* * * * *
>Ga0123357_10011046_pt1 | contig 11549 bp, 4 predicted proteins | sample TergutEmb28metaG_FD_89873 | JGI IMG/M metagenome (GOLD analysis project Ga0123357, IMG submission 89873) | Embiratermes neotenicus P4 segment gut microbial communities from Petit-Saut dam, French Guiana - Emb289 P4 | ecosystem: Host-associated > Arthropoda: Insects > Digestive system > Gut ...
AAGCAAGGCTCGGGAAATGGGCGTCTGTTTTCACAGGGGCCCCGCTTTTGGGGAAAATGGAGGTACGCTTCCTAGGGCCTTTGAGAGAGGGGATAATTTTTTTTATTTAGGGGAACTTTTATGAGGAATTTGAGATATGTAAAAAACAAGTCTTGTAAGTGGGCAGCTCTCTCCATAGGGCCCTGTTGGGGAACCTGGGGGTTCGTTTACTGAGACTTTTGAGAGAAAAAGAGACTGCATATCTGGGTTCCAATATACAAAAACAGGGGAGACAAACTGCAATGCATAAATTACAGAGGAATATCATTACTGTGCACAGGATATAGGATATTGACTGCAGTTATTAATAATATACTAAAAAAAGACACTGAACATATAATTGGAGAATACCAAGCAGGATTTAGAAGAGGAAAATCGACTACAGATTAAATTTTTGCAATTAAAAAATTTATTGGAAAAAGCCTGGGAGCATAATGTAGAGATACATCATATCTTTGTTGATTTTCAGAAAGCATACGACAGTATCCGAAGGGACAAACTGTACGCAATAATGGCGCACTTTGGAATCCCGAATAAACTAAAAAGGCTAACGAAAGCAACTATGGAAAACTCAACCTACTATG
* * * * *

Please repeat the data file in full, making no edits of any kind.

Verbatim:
>Ga0123357_10011046_pt1 | contig 11549 bp, 4 predicted proteins | sample TergutEmb28metaG_FD_89873 | JGI IMG/M metagenome (GOLD analysis project Ga0123357, IMG submission 89873) | Embiratermes neotenicus P4 segment gut microbial communities from Petit-Saut dam, French Guiana - Emb289 P4 | ecosystem: Host-associated > Arthropoda: Insects > Digestive system > Gut ...
AAGCAAGGCTCGGGAAATGGGCGTCTGTTTTCACAGGGGCCCCGCTTTTGGGGAAAATGGAGGTACGCTTCCTAGGGCCTTTGAGAGAGGGGATAATTTTTTTTATTTAGGGGAACTTTTATGAGGAATTTGAGATATGTAAAAAACAAGTCTTGTAAGTGGGCAGCTCTCTCCATAGGGCCCTGTTGGGGAACCTGGGGGTTCGTTTACTGAGACTTTTGAGAGAAAAAGAGACTGCATATCTGGGTTCCAATATACAAAAACAGGGGAGACAAACTGCAATGCATAAATTACAGAGGAATATCATTACTGTGCACAGGATATAGGATATTGACTGCAGTTATTAATAATATACTAAAAAAAGACACTGAACATATAATTGGAGAATACCAAGCAGGATTTAGAAGAGGAAAATCGACTACAGATTAAATTTTTGCAATTAAAAAATTTATTGGAAAAAGCCTGGGAGCATAATGTAGAGATACATCATATCTTTGTTGATTTTCAGAAAGCATACGACAGTATCCGAAGGGACAAACTGTACGCAATAATGGCGCACTTTGGAATCCCGAATAAACTAAAAAGGCTAACGAAAGCAACTATGGAAAACTCAACCTACTATG